18 – 23 November

We enjoyed the rest at Bahia Inglesa, although dare I say it, we both felt the cold a bit at the coast!  Must be getting acclimatized – no idea what we will be like when we get home.


Beautiful Bahia Inglesa.............            Denise and her two new friends.....         The Raybans!!!!!! ($15)

I know I keep saying “what a small world” but I’m going to do it again.  Here we met two people who used to live in Hull.  One, a German girl, who had been at the University as an exchange student – she recognized JC’s accent! The other was John who now lives in Anglesey with his wife and moved there from Hull 30 years ago.  Both were staying at the same place as us!

As well as working on the blog, we spent some time planning the rest of the trip and booking our hotel in Ushuaia for Christmas.  JC knew he was under pain of death if I had to sleep in the tent or the Toyota on a garage forecourt for Christmas.  Now we know we have five weeks to get there so plenty of time to see more of Chile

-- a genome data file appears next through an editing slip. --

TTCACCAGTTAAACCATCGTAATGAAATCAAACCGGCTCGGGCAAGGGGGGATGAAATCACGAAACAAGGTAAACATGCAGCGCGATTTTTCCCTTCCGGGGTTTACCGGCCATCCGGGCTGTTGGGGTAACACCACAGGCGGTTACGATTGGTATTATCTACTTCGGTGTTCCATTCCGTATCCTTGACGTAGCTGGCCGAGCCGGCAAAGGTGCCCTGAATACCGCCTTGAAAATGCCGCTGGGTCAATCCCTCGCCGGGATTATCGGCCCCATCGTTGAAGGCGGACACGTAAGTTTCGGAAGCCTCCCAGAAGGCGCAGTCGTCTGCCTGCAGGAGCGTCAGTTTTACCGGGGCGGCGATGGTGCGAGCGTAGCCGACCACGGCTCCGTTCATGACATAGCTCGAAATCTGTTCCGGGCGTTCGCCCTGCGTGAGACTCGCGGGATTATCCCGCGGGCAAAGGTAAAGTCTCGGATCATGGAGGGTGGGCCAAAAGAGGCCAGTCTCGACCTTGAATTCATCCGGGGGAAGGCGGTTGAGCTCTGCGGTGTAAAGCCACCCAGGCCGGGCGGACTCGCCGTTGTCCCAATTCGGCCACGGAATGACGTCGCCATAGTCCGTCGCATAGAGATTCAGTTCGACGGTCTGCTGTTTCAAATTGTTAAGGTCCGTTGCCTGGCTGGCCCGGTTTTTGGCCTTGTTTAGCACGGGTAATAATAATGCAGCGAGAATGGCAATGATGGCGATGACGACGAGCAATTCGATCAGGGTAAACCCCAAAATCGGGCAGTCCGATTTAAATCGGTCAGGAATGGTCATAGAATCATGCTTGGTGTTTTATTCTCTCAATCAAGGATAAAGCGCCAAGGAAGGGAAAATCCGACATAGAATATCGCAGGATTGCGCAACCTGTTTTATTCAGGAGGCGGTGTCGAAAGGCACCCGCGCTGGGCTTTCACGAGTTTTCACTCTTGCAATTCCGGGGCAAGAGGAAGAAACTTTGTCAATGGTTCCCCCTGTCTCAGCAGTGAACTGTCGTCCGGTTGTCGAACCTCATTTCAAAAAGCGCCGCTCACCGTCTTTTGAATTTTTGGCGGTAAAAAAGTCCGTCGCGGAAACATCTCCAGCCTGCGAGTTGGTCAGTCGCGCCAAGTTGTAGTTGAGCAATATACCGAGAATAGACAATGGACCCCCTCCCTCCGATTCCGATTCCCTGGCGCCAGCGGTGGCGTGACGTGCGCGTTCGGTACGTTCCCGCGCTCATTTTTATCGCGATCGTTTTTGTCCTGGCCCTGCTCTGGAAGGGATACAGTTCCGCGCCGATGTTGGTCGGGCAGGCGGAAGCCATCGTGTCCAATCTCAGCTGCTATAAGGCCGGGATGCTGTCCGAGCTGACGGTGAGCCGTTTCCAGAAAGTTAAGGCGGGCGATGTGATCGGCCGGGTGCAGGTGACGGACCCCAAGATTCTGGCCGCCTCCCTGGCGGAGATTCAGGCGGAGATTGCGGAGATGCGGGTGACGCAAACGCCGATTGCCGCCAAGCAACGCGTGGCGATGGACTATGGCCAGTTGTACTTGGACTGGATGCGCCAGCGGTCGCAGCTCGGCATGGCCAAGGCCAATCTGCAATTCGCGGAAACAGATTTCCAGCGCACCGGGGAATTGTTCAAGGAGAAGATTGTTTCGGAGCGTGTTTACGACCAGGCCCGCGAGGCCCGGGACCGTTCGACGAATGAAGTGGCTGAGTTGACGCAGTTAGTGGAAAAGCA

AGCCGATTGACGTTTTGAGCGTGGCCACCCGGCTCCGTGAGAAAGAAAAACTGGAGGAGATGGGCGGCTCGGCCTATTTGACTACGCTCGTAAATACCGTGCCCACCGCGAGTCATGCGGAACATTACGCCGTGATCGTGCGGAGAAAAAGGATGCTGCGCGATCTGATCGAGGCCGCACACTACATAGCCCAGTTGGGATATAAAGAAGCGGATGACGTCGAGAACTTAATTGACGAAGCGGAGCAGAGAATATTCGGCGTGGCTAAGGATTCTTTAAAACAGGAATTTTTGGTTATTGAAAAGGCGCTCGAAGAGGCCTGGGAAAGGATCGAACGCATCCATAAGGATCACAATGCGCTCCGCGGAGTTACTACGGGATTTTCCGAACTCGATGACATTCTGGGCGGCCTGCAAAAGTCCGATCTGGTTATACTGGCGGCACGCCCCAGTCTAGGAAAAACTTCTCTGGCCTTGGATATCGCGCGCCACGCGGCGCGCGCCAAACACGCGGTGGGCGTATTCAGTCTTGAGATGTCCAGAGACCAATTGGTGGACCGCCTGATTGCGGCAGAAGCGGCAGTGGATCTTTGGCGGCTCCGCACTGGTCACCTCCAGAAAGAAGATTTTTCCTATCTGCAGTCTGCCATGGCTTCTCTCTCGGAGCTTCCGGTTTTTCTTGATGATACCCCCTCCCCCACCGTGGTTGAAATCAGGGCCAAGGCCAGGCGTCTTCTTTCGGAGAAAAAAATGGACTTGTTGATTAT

We got held up in another demonstration for pay again today around Copiapa.  As we headed South the desert finally gave way to what they call the “transitional zone” where the semi-arid scrubland and sparse vegetation is the beginning of the transformation of the barren deserts to the country’s fertile heartland – thank goodness.  The blue skies here are cloudless, making it a stargazers paradise with many observatories marked off the road.  However, as we run parallel with the coast the clouds look like they are climbing over the mountains and tumbling down onto the road from the West.  There was lots more vegetation – finally green trees and some flowers as we dropped down to the coast where the road was shrouded in mist and the temperature dropped quickly from 22 to 14.


The protesters...............                      The transitional zone..............              The tumbling clouds............


Tumbled right over the road.........           Then finally some colour..................................................